Like non-reactive surfactants, reactive surfactants are molecules that typically have a long hydrophobic segment and a short ionizable and/or polar group. The hydrophobic segment preferentially absorbs onto the surface of the latex particle during and following particle polymerization. The hydrophilic group extends into the normally aqueous solution phase and thereby provides a steric barrier against particle coagulation. Unlike their non-reactive counterparts, reactive surfactants additionally contain a reactive group on the hydrophobic segment that is capable of covalently bonding to the latex surface. In a preferred embodiment of the present invention, the reactive group is of the same reactive species as that found in the latex monomer(s) so that the surfactant reacts more readily into the latex surface during the latex polymerization reaction. It is understood that the reactive surfactant may also bind to the latex surface through other and subsequent reaction means.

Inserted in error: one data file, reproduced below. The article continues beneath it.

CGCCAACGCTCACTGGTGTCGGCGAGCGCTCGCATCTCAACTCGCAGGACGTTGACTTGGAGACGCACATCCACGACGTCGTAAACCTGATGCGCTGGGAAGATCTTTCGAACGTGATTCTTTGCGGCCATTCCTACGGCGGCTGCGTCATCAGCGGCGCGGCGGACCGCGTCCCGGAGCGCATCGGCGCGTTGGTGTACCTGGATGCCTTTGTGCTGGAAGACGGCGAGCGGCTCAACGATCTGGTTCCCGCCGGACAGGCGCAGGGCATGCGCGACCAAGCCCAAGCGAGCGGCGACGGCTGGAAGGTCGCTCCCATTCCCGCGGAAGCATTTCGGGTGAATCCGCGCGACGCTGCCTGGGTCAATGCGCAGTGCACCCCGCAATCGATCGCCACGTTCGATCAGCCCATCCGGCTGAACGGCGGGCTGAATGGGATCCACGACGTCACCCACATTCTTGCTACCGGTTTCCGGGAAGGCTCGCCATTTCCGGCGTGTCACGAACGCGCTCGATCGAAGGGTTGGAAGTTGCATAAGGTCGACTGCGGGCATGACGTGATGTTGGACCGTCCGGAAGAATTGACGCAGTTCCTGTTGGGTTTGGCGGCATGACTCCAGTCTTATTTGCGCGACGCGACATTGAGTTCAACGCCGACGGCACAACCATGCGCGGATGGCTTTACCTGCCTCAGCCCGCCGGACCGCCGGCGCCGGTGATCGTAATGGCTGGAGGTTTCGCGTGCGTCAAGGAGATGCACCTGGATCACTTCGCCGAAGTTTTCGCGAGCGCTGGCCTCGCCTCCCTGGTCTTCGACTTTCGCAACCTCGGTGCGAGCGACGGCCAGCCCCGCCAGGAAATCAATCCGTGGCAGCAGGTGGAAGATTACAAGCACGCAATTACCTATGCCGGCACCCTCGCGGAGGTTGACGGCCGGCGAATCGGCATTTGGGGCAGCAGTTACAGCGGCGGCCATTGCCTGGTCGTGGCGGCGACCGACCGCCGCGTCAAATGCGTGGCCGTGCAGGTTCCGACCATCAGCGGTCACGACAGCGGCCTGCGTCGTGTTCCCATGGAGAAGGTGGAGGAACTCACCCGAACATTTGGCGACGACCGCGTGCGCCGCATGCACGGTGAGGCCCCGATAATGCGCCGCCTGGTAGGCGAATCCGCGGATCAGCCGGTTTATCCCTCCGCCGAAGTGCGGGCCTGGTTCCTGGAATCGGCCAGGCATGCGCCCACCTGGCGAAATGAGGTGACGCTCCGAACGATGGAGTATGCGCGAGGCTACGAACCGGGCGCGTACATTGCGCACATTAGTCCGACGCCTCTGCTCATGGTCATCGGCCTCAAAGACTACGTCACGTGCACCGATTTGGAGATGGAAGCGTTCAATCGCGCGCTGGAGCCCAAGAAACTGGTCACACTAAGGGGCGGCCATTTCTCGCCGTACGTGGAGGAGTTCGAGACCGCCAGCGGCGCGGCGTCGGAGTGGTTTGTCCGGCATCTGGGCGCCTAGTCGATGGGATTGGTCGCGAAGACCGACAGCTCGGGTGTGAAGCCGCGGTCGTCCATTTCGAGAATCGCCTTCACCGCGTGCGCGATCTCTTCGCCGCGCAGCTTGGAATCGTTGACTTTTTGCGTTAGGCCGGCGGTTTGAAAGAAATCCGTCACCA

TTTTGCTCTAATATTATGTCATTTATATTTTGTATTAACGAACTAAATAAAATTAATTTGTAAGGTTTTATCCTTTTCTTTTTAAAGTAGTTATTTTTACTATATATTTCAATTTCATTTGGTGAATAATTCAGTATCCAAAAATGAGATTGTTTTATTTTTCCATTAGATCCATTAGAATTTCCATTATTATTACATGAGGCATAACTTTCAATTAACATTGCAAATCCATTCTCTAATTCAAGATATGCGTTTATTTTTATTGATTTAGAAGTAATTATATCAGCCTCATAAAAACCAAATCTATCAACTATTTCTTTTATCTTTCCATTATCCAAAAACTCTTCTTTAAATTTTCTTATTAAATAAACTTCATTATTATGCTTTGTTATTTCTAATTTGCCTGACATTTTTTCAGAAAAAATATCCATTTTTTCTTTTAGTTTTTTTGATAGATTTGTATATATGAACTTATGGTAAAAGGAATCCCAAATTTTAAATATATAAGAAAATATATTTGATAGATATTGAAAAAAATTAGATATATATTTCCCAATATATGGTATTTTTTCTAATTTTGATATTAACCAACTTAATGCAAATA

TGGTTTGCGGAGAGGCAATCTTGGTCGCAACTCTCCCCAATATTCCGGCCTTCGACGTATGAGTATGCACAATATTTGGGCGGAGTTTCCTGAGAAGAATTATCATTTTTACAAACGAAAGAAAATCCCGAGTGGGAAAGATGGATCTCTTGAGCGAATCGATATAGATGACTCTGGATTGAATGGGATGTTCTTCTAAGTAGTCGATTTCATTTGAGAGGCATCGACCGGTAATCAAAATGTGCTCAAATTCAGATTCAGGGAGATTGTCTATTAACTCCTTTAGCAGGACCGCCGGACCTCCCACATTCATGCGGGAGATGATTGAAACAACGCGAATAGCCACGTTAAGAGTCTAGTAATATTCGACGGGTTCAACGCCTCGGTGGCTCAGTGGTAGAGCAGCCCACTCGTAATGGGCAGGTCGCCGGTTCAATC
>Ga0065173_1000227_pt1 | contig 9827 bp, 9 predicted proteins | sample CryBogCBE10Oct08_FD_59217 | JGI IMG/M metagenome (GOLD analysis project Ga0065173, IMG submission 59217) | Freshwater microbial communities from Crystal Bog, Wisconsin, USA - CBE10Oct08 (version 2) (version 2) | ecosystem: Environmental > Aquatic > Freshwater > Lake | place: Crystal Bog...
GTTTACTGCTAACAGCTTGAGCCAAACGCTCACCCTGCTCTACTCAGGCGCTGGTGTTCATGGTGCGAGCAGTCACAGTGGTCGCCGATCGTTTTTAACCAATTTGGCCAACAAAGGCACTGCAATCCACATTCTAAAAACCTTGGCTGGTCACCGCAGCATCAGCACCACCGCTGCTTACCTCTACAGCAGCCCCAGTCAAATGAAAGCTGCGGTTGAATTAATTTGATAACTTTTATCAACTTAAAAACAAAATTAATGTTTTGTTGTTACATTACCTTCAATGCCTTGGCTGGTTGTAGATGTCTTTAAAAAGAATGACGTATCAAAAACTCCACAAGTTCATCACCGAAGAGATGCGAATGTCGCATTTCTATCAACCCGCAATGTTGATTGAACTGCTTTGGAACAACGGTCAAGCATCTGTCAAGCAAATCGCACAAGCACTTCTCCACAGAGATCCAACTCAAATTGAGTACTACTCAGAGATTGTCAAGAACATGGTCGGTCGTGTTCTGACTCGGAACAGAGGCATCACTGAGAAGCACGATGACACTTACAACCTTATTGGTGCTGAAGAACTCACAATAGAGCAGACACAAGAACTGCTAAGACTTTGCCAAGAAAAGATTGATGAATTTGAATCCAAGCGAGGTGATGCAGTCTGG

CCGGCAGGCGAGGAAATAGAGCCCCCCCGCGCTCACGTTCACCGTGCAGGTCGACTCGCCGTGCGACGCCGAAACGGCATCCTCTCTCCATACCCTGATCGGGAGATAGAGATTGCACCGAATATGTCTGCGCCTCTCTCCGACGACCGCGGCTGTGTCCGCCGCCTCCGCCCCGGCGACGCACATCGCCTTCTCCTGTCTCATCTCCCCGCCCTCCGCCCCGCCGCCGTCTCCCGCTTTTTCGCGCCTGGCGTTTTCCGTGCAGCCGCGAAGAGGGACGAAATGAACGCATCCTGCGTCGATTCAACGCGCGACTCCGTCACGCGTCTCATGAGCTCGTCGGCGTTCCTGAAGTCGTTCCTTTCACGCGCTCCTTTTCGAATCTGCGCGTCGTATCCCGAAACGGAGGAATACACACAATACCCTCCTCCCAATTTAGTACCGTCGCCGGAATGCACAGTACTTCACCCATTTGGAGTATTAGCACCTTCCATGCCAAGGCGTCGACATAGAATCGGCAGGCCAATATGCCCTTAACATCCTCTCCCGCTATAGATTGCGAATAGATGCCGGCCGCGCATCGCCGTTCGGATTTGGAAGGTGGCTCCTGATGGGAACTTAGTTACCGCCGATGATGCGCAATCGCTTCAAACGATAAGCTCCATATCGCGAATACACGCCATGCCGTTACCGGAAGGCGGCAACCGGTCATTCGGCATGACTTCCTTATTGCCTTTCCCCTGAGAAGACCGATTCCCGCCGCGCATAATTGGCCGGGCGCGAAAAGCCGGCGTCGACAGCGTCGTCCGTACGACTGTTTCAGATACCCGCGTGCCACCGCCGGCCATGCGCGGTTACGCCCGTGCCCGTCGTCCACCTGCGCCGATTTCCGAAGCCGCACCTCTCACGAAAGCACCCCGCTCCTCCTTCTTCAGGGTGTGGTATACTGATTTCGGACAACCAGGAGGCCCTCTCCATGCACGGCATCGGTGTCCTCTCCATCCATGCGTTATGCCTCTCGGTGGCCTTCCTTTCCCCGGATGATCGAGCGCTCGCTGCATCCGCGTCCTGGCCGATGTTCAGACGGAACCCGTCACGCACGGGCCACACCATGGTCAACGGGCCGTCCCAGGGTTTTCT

Suitable reactive surfactants for use with the present invention include any surfactants having a reactive group on the hydrophobic segment which are capable of covalently bonding to the surface of a latex particle. Preferably, the length and composition of the hydrophobic segment of the reactive surfactant is selected to substantially correspond to the surface chemistry and the rheological needs of the latex particle. One such representative hydrophobic segment is a C10-20 alkyl chain. The hydrophilic group may be anionic, cationic, or non-ionic. Suitable anionic functional groups include, for example, sulfonate, phosphonate, and carboxylate ions. Suitable cationic functional groups include, for example, ammonium ions. Suitable non-ionic surfactants typically include surfactants exhibiting ethoxy group hydrophilicity.